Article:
Match FAQs:


Q: Is a match a tool for starting a fire?

A: Yes.

Q: Are matches still called lucifers in Dutch?

A: Yes.

Q: Was a match ignited by dipping its tip in a small asbestos bottle filled with sulfuric acid?

A: Yes.

Q: Are matches made of small wooden sticks or stiff paper?

A: Yes.

Q: Are matches one shilling?

A: Yes.

Q: Is a match the simple fuse?

A: Yes, and still used in pyrotechnics to obtain a controlled time delay before ignition.

Q: Was a match invented in 1805 by Jean Chancel?

A: Yes, and assistant to Professor Louis Jacques Thénard of Paris.

Q: Was a match invented in 1826 by English chemist John Walker?

A: Yes, and a chemist and druggist from Stockton-on-Tees, County Durham.

Q: Was a match invented in 1836 by the Hungarian János Irinyi?

A: Yes, and who was a student of chemistry.

Q: Are matches banned on all kinds of aircraft under the "dangerous goods" classification U.N?

A: Yes, 1331, Matches, strike-anywhere.

Q: Was a match patented by Samuel Jones?

A: Yes, and these were sold as lucifer matches.

Q: Are matches classified as dangerous goods, "U.N"?

A: Yes, 1944, Matches, safety". They are not universally forbidden on aircraft; however, they must be declared as dangerous goods and individual airlines or countries may impose tighter restrictions".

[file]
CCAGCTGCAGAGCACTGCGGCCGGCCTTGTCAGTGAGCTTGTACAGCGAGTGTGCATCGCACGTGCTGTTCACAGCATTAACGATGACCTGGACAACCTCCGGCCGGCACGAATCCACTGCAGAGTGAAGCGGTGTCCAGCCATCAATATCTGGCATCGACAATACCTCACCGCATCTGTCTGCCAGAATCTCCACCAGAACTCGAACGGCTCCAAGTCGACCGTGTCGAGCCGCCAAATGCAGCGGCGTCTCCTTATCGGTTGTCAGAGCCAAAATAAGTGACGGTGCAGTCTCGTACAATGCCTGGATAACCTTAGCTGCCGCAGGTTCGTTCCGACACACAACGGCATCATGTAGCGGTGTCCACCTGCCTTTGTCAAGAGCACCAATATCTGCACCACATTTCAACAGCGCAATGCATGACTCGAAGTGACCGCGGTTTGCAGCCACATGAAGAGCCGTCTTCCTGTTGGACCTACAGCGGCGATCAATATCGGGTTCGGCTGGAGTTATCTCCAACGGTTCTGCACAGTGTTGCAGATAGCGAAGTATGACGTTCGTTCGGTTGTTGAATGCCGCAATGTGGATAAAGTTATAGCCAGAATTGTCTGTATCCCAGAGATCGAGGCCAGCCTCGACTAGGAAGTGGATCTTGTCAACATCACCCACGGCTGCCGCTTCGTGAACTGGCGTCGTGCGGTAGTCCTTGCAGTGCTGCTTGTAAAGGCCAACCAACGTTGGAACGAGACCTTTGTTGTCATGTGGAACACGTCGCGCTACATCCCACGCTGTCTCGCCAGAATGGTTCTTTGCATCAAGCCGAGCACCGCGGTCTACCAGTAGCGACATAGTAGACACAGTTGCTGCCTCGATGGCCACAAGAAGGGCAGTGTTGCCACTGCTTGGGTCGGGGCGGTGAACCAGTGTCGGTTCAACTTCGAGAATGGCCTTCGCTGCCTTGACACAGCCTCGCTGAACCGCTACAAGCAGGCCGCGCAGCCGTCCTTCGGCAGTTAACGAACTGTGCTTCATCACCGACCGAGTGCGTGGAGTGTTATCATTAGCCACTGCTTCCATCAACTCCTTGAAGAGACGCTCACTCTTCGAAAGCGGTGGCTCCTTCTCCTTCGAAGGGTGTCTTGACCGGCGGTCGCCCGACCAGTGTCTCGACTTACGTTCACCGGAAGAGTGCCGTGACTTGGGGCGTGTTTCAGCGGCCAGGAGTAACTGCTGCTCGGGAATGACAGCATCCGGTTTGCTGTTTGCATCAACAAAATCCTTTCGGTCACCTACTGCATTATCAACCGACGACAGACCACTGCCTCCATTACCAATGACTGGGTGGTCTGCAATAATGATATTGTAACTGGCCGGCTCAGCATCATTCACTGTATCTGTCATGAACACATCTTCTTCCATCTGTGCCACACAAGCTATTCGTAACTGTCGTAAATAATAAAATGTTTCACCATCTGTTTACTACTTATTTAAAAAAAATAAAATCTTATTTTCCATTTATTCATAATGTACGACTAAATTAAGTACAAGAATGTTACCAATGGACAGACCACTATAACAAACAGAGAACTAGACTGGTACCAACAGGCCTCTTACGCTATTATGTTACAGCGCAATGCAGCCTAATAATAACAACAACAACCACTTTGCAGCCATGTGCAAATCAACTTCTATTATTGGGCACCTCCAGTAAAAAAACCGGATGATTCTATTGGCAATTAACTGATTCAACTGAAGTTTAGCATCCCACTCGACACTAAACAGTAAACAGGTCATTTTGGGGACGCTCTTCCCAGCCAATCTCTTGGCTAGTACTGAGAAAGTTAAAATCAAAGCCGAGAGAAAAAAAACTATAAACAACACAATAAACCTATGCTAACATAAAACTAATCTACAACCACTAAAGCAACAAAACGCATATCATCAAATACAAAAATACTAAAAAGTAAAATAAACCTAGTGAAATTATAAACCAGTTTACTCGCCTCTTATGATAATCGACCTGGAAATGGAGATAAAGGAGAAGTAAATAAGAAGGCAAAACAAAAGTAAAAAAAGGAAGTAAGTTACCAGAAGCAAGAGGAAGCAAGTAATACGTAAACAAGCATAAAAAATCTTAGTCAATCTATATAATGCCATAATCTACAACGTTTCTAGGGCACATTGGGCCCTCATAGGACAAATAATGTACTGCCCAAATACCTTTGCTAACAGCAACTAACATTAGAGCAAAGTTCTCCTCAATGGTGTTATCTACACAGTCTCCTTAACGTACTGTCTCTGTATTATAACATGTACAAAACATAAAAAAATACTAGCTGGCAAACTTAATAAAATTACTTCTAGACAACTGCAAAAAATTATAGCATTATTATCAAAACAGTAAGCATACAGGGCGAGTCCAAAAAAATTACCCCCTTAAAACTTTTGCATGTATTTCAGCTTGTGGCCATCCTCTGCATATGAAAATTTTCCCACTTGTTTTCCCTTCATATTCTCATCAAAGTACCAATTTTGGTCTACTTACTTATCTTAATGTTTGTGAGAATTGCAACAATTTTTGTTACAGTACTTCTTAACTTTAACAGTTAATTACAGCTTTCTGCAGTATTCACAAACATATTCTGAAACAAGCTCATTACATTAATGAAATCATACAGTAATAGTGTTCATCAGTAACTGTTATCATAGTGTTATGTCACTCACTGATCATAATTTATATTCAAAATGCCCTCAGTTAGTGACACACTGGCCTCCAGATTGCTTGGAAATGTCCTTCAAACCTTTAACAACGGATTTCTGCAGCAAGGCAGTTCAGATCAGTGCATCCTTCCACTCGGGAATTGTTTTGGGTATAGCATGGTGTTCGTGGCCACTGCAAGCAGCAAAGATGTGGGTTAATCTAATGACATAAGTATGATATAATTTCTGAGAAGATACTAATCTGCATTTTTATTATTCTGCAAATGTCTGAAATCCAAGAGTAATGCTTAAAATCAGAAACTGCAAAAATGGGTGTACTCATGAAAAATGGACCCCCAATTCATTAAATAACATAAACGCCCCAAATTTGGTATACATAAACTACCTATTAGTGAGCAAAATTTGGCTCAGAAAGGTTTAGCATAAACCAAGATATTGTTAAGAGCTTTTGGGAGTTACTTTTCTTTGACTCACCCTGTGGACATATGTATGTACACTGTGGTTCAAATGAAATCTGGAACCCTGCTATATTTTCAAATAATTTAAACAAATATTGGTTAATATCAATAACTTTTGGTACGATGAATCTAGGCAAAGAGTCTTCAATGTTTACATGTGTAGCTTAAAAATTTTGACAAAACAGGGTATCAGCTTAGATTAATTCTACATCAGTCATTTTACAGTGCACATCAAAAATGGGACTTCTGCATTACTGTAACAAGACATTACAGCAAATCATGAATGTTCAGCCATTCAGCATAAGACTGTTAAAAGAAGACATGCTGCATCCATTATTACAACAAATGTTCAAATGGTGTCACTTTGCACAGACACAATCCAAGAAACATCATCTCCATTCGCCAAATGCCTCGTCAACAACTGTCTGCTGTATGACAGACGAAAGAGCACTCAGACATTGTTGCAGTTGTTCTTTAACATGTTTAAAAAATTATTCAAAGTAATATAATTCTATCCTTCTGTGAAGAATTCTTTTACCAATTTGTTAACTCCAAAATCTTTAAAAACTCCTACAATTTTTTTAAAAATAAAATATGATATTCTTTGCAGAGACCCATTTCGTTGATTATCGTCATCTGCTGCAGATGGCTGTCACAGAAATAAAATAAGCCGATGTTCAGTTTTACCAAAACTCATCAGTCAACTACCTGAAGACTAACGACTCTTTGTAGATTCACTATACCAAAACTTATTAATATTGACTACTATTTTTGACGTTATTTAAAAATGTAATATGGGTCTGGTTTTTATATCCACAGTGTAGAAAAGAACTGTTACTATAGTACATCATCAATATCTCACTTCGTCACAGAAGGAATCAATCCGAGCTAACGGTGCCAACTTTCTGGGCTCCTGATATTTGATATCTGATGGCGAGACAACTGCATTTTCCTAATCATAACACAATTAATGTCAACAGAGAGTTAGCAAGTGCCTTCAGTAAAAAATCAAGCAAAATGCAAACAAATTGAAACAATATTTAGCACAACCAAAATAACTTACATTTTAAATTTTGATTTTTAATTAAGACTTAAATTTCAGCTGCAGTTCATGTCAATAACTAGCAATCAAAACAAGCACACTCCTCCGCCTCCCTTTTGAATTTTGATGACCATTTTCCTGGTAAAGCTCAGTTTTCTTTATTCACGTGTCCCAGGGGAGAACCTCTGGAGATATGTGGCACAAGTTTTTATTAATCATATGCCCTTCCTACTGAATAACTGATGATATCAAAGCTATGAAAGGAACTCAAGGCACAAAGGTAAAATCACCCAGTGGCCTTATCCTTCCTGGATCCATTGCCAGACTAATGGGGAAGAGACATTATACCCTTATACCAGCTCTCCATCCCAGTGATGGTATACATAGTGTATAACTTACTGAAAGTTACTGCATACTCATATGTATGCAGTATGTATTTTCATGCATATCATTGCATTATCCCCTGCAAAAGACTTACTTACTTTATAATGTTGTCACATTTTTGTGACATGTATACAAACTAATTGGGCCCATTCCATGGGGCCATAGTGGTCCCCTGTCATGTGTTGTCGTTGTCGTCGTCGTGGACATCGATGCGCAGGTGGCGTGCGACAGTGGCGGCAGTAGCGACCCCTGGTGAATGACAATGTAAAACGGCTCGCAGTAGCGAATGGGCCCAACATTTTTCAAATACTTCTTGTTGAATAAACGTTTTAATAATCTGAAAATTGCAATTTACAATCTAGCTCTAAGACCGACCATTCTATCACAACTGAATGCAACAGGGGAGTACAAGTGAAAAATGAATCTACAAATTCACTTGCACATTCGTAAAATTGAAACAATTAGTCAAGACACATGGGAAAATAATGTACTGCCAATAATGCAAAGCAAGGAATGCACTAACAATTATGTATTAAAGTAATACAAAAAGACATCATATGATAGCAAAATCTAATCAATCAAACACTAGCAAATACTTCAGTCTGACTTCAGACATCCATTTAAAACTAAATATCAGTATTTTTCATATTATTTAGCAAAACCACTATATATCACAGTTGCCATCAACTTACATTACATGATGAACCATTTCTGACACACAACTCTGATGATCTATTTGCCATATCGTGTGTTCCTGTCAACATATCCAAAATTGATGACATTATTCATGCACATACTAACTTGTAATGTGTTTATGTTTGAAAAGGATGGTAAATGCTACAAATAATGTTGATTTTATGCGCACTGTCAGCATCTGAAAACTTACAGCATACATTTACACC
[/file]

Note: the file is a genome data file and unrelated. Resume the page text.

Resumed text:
Q: Were matches made from blocks of woods with cuts separating the splints but leaving their bases attached?

A: Yes.

Q: Were matches known as fa chu or tshui erh?

A: Yes.

Q: Were matches called "Congreves" after Sir William Congreve while they went by the name of loco foco in the United States?

A: Yes.

Q: Were matches still usable?

A: Yes.

Q: Are matches packaged in matchboxes?

A: Yes, and paper matches are partially cut into rows and stapled into matchbooks.

Q: Were matches unable to make the leap into mass production?

A: Yes, and due to the expense, their cumbersome nature and inherent danger.

Q: Was a match called a briquet phosphorique and it used a sulfur-tipped match to scrape inside a tube coated internally with phosphorus?

A: Yes.

Q: Were matches characterised by their burning speed i.e?

A: Yes, quick match and slow match.

Q: Was a match quite expensive?

A: Yes, and however, and its usage was also relatively very dangerous, so Chancel's matches never really became widely adopted or in commonplace use.

Q: Is a match struck the phosphorus and chlorate mix in a small amount forming something akin to the explosive Armstrong's mixture which ignites due to the friction?

A: Yes.

Q: Was a match achieved by crushing the capsule with a pair of pliers?

A: Yes, and mixing and releasing the ingredients in order for it to become alight.

Q: Was a match not introduced until around 1850–55?

A: Yes.

Q: Was a match granted in 1836 to Alonzo Dwight Phillips of Springfield?

A: Yes, and Massachusetts.

Q: Are matches longer than standard matches?

A: Yes.

Q: Were matches afflicted with phossy jaw and other bone disorders?

A: Yes, and there was enough white phosphorus in one pack to kill a person.